I don’t want to say I was lucky. I could say it’s either the planets lined up, or it’s God’s work, or it was meant to be, everybody fell into place and it was just crazy. Most of the people had never worked together. And yet, at this point, it’s so much that they call it a family.

People come over to my house. We are over here having fun and when we’re in the studio, we have just a great time. It’s such a melting pot of influences and ethnicities and it really came about organically. There’s nobody who’s in it because we couldn’t get somebody else.

There were no auditions, it just fell together and it’s just weird how familiar everybody feels to each other. If you watch the videos, it’s clear, the chemistry and the fun we’re having.

Paul Stanley - Soul StationIn some senses, you’re the musical director of KISS, so it must be strange handing over the reins to somebody else with this project.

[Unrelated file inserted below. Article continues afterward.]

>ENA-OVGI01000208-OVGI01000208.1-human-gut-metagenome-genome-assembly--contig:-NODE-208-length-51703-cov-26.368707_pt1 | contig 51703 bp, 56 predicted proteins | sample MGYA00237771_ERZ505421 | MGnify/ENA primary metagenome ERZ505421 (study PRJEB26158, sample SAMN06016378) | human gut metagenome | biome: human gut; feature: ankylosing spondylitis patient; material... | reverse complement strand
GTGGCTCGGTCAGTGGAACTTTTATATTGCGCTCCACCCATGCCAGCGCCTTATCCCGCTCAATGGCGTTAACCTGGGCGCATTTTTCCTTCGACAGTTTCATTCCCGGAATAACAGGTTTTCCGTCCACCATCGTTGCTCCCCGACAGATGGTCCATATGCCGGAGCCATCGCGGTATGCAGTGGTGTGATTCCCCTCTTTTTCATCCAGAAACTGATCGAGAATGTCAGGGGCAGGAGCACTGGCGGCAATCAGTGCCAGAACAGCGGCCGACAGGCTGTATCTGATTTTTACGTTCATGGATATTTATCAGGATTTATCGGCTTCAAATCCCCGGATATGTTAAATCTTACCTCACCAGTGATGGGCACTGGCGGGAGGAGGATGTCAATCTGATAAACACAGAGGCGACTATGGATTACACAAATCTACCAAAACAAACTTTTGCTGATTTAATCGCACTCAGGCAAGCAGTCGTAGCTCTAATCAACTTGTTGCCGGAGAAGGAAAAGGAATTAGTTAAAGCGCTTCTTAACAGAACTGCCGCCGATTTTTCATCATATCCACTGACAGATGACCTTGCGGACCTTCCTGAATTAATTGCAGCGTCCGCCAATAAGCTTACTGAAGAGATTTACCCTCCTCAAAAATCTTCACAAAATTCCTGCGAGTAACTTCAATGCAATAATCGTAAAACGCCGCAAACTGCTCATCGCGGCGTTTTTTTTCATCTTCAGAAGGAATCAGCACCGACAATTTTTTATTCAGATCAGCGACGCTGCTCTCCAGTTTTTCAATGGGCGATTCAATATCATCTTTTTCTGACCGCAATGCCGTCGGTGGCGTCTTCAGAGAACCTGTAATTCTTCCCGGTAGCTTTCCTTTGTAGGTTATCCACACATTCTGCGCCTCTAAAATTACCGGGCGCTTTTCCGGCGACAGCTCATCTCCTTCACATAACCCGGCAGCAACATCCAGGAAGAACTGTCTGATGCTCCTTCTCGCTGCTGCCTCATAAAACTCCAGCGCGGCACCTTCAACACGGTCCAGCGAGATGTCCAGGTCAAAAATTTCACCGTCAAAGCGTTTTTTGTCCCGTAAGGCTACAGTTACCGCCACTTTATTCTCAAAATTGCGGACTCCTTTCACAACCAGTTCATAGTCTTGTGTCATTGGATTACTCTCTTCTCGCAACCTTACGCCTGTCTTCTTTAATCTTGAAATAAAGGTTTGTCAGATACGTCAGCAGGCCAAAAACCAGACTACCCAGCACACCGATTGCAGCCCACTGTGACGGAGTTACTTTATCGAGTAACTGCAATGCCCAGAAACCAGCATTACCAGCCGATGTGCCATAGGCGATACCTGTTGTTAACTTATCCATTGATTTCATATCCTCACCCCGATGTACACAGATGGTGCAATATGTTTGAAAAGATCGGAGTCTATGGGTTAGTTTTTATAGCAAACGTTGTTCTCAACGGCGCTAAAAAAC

Interestingly, Alex Alessandroni, who was musical director for Whitney Houston, P!nk, Christina Aguilera and Natalie Cole, is the musical director. He and I very much work together. I would almost say that he is the conduit. He’s the liaison because there are certain things that he can interpret for me. For example, the string arrangements and the horn arrangements on five of the tracks are all mine, I can’t chart them, so I have to sing them.

And the trumpet is going to do this, and piano is doing this. So, Alex and I work hand-in-hand. I couldn’t imagine surrendering it quite honestly, because I know this music so well.

This seems like a great new challenge for you. On the opposite end of that, are there still challenges left for KISS?